The role of coronary perfusion changes in cardiac dysfunction associated with brain death

G. Szabó, C. Sebening, T. Hackert, L. Hoffmann, S. Melnitchuk, C. F. Vahl, S. Hagl

Research output: Contribution to journalArticle

5 Citations (Scopus)

Abstract

Background: Previous studies described a hemodynamic instability in the potential organ donor which has clinical relevance for cardiac transplantation. The possible pathophysiological link between altered loading conditions, coronary perfusion, and cardiac function after brain death has not been investigated yet. Therefore this study was undertaken to investigate the role of coronary perfusion changes during brain death in cardiac dysfunction. Methods: Dogs on cardiopulmonary bypass provided isovolumetric left-ventricular (LV) contractions. By protocol, coronary perfusion pressure was kept at the level of mean aortic pressure. LV pressure, LV dP/dt, the slope of end-systolic pressure-volume relationship (E(max)), coronary blood flow (CBF), and myocardial oxygen consumption (MVO2) were measured. Brain death was induced by a subdurally placed balloon-catheter. Results: Induction of brain death led to a transient hyperdynamic response with a significant increase of aortic and LV pressure, dP/dt, E(max), CBF, and MVO2. Thereafter, aortic pressure and, parallelly, LV pressure, dP/dt, E(max), CBF, and MVO2 decreased significantly. However, if coronary perfusion pressure was decoupled from aortic pressure and elevated to pre-brain death level, CBF and myocardial contractility were restored to baseline level. Conclusion: The impairment of coronary blood flow may contribute to decreased contractility after brain death.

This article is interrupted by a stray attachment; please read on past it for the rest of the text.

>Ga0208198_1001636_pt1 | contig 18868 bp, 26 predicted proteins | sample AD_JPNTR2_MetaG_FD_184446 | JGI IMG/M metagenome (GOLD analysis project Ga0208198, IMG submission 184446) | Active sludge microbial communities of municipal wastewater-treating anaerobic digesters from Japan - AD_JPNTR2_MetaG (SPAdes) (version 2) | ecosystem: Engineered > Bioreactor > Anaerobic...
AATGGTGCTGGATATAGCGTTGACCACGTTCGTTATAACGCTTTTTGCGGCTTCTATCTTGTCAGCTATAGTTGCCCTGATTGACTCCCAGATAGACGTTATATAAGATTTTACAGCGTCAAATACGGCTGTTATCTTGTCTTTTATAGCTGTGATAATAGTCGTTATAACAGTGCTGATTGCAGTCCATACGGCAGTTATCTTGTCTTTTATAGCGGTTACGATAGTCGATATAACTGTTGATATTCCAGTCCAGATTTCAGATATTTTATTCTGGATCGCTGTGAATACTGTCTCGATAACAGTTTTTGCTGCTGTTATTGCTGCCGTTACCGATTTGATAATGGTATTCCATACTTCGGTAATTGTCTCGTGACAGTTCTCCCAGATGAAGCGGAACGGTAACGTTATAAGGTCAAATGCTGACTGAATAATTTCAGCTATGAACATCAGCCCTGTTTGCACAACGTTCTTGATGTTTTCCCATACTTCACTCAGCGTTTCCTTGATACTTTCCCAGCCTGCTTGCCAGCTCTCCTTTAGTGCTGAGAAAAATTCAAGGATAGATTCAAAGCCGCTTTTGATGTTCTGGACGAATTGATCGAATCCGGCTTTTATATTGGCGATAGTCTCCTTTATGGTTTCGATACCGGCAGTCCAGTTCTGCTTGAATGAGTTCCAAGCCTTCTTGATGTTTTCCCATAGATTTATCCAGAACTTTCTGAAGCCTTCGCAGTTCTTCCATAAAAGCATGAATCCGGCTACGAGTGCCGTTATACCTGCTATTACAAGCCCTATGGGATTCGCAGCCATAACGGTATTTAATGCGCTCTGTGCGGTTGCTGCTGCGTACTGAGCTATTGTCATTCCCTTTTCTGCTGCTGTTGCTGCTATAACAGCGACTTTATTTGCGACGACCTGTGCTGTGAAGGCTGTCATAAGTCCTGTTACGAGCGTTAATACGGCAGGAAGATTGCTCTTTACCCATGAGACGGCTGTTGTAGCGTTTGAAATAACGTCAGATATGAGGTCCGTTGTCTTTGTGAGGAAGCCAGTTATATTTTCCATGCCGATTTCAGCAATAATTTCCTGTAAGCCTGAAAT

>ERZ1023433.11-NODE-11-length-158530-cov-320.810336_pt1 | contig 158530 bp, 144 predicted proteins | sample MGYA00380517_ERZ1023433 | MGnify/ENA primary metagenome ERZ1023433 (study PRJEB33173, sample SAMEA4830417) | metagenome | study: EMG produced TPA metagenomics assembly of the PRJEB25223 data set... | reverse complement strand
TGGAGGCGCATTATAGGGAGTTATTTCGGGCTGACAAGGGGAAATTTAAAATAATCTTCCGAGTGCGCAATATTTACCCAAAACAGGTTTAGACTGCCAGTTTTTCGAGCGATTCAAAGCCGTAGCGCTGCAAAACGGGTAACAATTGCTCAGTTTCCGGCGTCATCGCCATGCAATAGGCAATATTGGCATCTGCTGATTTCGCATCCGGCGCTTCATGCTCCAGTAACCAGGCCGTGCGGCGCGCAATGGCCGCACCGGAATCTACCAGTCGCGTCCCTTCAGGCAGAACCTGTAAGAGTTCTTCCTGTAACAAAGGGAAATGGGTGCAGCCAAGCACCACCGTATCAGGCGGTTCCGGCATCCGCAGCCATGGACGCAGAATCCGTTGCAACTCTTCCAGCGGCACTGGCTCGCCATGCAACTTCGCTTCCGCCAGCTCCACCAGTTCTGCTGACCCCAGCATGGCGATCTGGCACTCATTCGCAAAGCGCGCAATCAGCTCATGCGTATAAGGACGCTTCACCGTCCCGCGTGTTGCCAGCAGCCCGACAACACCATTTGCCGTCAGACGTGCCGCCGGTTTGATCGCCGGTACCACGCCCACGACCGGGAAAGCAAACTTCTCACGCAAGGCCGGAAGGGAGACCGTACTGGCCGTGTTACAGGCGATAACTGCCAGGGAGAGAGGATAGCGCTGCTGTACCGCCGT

Original languageEnglish
Pages (from-to)339-343
Number of pages5
JournalThoracic and Cardiovascular Surgeon
Volume46
Issue number6
DOIs
Publication statusPublished - Jan 1 1998

Keywords

  • Brain death
  • Cardiac function
  • Coronary circulation
  • Experimental
  • Pathophysiology

ASJC Scopus subject areas

  • Surgery
  • Pulmonary and Respiratory Medicine
  • Cardiology and Cardiovascular Medicine

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